Genshaft: Al-Arian a complex decision

Sami Al-Arian appeared on The O’Reilly Factor television show on Sept. 26, 2001.

He was subsequently suspended from teaching on Sept. 28, and on Dec. 19, an emergency meeting of the USF Board of Trustees was called, after which Al-Arian was placed on administrative leave.

Since December, USF President Judy Genshaft has faced the problem of deciding what to do about Al-Arian. She could either fire Al-Arian, incurring the wrath of the American Association of University Professors, which has sternly threatened to censure USF, or she could reinstate Al-Arian and face disgruntled students and community members who feel he is a danger to the university.

During the past several months, Genshaft has remained mostly silent on the subject, with most media inquiries going through Media Relations Director Michael Reich.

But on Tuesday, following the announcement of USF-St. Petersburg’s interim Campus Executive Officer Ralph Wilcox, Genshaft answered questions about Al-Arian.

When asked why she has not yet released a decision, Genshaft, who has said for months she will announce her choice in August, responded with a laugh.

“It’s a very complicated case,” Genshaft said. “One we always continue to get new information on, as we did last weekend in The Tampa Tribune.”

Genshaft referred to a Sunday article in The Tampa Tribune that cited unnamed sources in the Israeli secret service that linked Al-Arian to Palestinian Islamic Jihad, a militant terrorist organization.

Reich commented on the Tribune’s article on Sunday. He said the article did not change the situation surrounding Genshaft’s decision.

“They’ve connected him with Islamic Jihad for a long time,” Reich said Sunday. “This was maybe in a different context, which is irrelevant, I guess.”

Genshaft and Reich, who was also present Tuesday, both said they are constantly weighing new information on Al-Arian in order to make the most appropriate decision.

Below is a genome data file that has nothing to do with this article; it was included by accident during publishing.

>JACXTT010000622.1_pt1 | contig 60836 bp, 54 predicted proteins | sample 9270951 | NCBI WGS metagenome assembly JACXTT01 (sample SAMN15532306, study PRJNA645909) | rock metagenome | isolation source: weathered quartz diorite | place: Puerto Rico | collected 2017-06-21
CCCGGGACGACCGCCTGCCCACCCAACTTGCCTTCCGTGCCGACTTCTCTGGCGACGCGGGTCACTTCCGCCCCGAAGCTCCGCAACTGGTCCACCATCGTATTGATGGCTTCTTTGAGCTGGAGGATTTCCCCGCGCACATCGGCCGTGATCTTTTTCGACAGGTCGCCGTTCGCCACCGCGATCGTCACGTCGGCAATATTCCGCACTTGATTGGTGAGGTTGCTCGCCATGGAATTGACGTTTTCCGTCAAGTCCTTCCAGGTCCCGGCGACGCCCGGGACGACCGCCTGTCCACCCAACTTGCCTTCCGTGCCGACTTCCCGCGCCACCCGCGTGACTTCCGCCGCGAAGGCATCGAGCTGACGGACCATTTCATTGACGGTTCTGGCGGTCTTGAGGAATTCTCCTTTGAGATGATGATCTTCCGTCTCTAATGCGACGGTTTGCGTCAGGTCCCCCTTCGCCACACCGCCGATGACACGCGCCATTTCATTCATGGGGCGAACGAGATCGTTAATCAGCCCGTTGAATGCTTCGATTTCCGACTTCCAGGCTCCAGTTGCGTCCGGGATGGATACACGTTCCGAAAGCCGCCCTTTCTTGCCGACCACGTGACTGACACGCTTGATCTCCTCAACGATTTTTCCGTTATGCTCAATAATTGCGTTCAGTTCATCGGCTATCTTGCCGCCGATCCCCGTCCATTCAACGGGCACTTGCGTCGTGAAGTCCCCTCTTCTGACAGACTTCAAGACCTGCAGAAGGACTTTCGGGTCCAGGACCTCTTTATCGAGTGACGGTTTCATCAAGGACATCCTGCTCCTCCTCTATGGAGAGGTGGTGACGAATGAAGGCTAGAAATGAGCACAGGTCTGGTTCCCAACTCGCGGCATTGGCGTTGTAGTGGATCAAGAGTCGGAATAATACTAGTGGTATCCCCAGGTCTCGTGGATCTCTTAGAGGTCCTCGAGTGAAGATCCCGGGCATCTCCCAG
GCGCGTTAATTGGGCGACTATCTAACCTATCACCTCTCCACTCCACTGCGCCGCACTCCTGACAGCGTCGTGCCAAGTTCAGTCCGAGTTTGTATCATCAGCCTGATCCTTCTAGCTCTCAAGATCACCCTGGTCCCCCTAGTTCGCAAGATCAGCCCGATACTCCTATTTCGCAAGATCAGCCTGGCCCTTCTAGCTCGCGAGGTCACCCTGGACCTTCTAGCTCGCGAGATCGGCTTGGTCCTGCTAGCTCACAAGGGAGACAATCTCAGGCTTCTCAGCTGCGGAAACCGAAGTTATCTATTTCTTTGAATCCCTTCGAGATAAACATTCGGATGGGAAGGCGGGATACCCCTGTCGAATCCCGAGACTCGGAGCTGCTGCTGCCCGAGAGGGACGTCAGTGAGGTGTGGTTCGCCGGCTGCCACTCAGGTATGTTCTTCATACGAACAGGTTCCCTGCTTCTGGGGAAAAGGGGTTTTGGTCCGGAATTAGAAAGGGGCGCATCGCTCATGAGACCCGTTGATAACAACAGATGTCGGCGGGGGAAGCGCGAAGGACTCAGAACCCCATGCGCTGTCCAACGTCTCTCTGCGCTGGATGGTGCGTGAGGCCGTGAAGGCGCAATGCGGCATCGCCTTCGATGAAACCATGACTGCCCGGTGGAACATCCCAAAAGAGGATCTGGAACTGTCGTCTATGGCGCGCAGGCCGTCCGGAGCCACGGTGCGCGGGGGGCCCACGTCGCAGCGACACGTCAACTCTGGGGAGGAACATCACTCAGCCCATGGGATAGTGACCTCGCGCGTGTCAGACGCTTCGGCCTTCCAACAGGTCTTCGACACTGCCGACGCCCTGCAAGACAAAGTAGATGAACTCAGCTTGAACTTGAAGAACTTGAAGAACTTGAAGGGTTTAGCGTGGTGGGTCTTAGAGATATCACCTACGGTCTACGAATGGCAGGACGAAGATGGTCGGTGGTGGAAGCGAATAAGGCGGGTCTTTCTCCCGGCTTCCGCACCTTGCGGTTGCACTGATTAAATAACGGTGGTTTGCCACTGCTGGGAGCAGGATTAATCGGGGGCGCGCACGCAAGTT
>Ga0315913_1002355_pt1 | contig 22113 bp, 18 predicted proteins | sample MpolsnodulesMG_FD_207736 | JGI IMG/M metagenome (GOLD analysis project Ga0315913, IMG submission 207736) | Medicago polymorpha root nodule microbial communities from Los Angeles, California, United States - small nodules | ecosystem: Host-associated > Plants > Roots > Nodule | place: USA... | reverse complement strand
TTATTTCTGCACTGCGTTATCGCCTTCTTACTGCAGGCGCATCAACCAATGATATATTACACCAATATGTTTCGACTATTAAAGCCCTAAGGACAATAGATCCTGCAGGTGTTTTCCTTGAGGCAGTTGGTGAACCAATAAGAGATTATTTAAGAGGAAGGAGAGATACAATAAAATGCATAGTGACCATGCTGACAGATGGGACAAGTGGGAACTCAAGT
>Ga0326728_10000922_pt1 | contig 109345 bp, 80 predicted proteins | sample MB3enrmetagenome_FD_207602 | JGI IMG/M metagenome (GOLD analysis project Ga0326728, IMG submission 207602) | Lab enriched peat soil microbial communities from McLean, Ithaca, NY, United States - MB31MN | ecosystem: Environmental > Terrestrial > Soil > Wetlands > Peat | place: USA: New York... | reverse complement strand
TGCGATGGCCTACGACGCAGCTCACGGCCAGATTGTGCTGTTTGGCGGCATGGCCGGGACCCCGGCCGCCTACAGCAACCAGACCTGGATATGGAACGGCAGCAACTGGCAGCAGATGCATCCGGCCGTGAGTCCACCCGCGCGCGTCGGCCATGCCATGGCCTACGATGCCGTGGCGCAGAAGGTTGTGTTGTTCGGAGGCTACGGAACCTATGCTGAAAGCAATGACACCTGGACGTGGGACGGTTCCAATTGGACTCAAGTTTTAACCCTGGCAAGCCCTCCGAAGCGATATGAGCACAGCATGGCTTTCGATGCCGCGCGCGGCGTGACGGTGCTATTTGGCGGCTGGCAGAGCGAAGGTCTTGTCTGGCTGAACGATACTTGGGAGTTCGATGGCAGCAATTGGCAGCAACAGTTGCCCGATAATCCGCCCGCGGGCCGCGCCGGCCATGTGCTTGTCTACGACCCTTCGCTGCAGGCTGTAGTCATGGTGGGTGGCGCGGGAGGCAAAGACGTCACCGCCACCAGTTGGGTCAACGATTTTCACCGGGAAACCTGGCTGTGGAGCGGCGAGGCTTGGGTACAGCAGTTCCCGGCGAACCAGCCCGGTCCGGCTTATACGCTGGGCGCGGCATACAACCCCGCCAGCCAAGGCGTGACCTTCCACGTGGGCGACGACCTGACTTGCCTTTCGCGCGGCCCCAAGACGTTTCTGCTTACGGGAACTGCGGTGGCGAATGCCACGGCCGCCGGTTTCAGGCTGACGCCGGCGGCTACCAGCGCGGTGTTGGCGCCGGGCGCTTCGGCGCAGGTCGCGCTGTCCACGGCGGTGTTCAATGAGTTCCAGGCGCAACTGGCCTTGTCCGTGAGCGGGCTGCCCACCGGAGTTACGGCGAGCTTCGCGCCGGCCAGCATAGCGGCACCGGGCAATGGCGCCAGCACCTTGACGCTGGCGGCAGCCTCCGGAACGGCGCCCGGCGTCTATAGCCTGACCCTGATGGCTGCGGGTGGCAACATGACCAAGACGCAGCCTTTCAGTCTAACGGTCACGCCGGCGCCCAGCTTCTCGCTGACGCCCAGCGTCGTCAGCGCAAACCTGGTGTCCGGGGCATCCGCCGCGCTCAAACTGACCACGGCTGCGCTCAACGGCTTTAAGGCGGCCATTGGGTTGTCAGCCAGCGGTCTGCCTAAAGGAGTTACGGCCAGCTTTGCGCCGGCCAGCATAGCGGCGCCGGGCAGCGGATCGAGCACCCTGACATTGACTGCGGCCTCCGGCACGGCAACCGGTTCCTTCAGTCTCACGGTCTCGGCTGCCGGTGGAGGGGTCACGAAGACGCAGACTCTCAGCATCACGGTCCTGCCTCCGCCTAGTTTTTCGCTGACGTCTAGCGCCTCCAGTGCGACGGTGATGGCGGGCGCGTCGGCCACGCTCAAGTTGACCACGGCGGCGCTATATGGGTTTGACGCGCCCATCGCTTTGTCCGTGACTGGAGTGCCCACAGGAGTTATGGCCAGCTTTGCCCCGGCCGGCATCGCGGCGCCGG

“It’s a very serious case,” Genshaft said.

Critics of Genshaft have pointed out the fact that the decision to place Al-Arian on administrative leave came in late December, and the current timetable puts the decision on his firing in August. Both of these dates fall during periods in which class is not in session, and few students and faculty are on campus. In addition, both decisions fall during times when The Oracle does not publish.

Genshaft said the timing of her decision in no way is meant to coincide with a lack of student and faculty presence on campus.

“Oh, no, no, no,” Genshaft said. “But that’s an interesting interpretation.”

Genshaft said the timing of her decisions revolves around particular times in the academic calendar, during which most important decisions are made.

“The reason why a decision (in August) is important is because it is the beginning of an academic year,” Genshaft said. “You make your changes in the summer, and, if you have to make any midyear changes, you make them in December because that’s the semester system.”

Genshaft called upon a similar defense for her controversial decision to announce the resignation Bill Heller following 10 years of service as USF-St. Petersburg’s CEO. Genshaft said Heller, who, as later revealed, was forced from the CEO job, had planned to leave the position anyway, and the summer was a logical time to make the move.

Genshaft’s announcement on Heller came about a week into the month of June. Reich has long stated, and Genshaft confirmed, that she feels she needs the extra two months to make the decision on Al-Arian.

“I just need more information,” Genshaft said. “I’m still working on the case.”